Marvel Adventures Spider-Man #7
In which Logan continues to be a huge softy.
bird man with bird friend
FOR CHRIST’S SAKE SHE CAN’T NOT KICK ASS
#1. Wonder Woman
Superman, Batman, and Wonder Woman are DC’s holy trinity of heroes, representing bright and shining justice, dark and brooding vengeance, and being a girl. And if you think that’s a little unbalanced, check out how many cinematic releases they’ve had.
Marvel Headshots by Paolo Rivera
Art by 木林
My history with Deadpool is brief, but I think the essence of Deadpool is that he is a satire and a commentary when he’s done well, and a walking fart joke when he’s done poorly.
Deadpool’s backstory frequently changes, in part because he himself has memory issues. He’s mentally ill. He’s essentially immortal; he has Wolverine’s healing factor, which may be due to his agreeing to undergo a Super Soldier experiment similar to Captain America’s, only in Canada (he thinks he’s Canadian, he’s pretty sure anyway). Maybe that never happened. The world may never know. Steve and Logan accept him as a Super-Soldier brother, albeit the creepy little brother that Dad might have dropped on his head as a kid.
He’s a mercenary who comes down on the side of good more through happenstance than intent. He’s got something going on with Cable, IDEK about that. His books are full of in-jokes like his passion for Bea Arthur and his love of chimichangas and how Power Man and Iron Fist are probably doing it.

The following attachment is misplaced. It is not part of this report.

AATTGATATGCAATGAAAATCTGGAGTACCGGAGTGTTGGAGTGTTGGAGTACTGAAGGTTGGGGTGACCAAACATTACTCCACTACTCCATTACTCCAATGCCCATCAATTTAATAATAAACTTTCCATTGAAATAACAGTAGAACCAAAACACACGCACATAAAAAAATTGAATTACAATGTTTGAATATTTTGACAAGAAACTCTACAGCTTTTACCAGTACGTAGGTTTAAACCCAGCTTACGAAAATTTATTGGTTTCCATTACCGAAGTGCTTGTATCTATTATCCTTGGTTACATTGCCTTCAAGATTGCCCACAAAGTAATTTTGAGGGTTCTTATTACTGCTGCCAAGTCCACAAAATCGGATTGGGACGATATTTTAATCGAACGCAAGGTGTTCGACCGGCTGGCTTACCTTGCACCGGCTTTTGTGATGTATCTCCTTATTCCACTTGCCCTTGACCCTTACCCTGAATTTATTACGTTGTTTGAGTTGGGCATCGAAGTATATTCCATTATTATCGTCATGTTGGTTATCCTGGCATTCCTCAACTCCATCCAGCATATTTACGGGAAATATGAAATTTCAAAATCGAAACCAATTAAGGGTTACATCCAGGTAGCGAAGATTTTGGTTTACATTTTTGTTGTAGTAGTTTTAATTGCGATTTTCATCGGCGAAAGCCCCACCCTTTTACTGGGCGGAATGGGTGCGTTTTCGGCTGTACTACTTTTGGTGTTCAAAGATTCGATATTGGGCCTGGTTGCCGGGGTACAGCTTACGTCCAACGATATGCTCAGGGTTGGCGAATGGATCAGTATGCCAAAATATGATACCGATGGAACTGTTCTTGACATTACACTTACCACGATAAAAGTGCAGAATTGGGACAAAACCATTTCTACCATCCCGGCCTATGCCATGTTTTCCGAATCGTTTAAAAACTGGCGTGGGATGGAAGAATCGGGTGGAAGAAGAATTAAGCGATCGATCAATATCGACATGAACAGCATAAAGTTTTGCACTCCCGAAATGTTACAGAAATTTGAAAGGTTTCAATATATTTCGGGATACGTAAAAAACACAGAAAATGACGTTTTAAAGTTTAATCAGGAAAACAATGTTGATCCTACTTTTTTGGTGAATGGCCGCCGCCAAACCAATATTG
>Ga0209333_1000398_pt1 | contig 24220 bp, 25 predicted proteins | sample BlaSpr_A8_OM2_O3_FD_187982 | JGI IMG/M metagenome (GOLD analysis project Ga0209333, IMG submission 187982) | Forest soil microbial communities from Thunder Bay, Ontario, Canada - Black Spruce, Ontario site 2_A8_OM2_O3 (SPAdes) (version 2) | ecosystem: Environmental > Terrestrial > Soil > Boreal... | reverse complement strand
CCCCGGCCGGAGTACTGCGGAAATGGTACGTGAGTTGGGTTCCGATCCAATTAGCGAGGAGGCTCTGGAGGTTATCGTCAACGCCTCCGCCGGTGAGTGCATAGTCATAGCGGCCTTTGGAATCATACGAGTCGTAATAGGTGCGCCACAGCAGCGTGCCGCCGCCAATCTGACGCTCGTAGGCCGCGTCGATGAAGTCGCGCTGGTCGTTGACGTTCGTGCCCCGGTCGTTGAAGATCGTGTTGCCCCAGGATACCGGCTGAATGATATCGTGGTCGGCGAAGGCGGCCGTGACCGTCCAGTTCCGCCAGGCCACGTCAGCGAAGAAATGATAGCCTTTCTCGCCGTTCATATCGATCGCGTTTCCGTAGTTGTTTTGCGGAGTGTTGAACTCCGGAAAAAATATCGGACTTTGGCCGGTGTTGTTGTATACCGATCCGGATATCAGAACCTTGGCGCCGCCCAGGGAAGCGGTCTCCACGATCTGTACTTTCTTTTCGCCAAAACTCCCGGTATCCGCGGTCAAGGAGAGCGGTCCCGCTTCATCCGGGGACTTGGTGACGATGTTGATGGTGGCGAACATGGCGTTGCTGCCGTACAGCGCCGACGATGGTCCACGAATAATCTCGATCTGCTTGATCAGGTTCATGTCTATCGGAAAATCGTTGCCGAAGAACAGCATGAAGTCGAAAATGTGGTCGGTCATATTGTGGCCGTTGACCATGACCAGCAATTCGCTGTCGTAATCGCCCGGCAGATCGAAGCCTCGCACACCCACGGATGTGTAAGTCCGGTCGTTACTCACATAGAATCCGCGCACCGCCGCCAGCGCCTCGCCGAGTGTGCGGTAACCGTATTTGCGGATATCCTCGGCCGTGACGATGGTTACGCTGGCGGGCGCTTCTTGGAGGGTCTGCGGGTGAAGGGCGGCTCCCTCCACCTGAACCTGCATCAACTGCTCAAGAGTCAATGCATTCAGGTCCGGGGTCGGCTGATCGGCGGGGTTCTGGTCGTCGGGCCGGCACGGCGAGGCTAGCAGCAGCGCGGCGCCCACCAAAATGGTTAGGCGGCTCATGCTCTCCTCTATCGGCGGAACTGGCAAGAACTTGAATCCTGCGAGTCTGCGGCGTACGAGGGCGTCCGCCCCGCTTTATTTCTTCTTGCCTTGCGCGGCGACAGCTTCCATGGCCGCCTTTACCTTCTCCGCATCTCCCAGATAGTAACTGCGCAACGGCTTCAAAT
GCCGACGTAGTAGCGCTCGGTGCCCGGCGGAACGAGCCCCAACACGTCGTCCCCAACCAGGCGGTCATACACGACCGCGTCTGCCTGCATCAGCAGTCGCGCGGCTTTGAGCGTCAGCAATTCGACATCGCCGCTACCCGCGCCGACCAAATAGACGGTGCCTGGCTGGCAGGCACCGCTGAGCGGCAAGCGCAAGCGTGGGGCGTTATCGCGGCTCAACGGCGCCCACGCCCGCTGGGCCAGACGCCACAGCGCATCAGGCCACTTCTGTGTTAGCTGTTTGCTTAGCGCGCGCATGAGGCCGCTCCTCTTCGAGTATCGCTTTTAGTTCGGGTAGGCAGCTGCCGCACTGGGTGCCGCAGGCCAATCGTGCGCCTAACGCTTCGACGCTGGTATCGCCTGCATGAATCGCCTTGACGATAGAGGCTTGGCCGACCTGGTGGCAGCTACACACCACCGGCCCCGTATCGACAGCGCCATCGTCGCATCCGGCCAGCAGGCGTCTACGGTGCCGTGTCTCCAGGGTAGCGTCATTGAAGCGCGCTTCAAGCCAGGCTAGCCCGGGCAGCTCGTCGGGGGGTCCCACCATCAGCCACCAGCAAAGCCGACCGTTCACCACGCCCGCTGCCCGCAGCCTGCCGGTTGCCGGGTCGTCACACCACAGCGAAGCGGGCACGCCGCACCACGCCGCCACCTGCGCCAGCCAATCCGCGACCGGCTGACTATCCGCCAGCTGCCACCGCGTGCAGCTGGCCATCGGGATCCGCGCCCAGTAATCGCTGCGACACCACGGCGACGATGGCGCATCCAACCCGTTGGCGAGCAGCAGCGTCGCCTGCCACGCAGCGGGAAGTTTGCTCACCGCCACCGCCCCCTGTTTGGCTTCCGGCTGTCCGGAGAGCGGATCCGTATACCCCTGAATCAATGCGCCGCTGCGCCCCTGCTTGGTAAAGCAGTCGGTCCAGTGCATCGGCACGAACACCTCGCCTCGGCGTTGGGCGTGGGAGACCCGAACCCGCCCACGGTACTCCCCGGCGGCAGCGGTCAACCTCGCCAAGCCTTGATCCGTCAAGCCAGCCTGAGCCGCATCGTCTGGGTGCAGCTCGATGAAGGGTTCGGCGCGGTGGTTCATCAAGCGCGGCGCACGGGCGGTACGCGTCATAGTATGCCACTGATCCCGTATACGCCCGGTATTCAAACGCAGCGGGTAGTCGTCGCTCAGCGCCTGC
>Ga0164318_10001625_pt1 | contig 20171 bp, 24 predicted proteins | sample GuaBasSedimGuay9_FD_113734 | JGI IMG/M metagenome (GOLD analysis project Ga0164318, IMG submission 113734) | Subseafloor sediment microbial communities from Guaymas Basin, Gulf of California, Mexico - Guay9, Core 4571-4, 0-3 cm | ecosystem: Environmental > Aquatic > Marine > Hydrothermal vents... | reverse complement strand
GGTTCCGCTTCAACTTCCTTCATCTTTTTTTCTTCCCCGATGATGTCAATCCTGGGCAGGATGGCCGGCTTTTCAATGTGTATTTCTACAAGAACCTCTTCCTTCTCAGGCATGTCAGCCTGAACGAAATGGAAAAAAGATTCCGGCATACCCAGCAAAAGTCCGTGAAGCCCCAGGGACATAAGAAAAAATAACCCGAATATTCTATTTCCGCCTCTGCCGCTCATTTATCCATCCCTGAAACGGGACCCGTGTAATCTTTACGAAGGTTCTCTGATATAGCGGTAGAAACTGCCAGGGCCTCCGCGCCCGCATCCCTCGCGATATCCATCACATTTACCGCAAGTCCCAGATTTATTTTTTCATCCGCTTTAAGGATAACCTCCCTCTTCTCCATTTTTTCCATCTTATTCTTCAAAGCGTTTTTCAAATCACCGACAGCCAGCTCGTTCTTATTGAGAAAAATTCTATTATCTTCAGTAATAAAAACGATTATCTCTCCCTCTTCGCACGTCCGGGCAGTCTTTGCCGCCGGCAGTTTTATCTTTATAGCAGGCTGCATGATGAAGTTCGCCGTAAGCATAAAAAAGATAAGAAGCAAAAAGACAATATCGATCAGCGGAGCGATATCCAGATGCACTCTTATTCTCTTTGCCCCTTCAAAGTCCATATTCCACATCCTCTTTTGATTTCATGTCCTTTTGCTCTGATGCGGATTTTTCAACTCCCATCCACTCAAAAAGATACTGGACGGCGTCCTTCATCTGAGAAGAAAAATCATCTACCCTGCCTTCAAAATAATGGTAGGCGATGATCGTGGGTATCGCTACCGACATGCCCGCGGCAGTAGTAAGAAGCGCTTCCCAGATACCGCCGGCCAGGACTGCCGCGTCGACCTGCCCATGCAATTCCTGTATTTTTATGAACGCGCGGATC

What I think, what I hope, that Deadpool is meant to be is a continuing statement about comic books and superheroes, what they are, where they’re going, and who is reading them. Deadpool has never had a fourth wall and he often has conversations with other aspects of his personality, which makes him easily able to comment on his colleagues to you, and comment on you to yourself, on occasion. Because the comic is about a mentally ill man who will likely live forever and is more aware of you than any other character you read about, it can convey great pathos when it chooses.
What he sometimes ends up being, when his writers mistake “satire” for “humor”, is the kind of comic that fourteen year old boys think is the height of awesome because there are jokes about bodily functions and lots of blood and guts. Which is fine if you’re into that, I guess. I’m glad not to have seen that take center stage lately.
Here’s the funny part, the reason he was never meant to be the thing he can be: Deadpool is a plagiarism. Rob Liefeld stole him from the character Deathstroke in Teen Titans. You heard me: ROB LIEFELD stole him FROM DC. You can call him a parody or an homage if you want, but the truth is that one of the scuzziest artists in the business lifted him nearly wholesale from another company, and Marvel gets away with it because Deadpool’s fucking hilarious and is rarely merchandised. (Possibly there were some behind-the-scenes legal dealings, I’m not sure.)
Deadpool is a rare thing: a creation who so far outgrew his origins that they have ceased to matter. And at the same time, he’s so fucking ridiculous I can’t believe I said that with a straight face.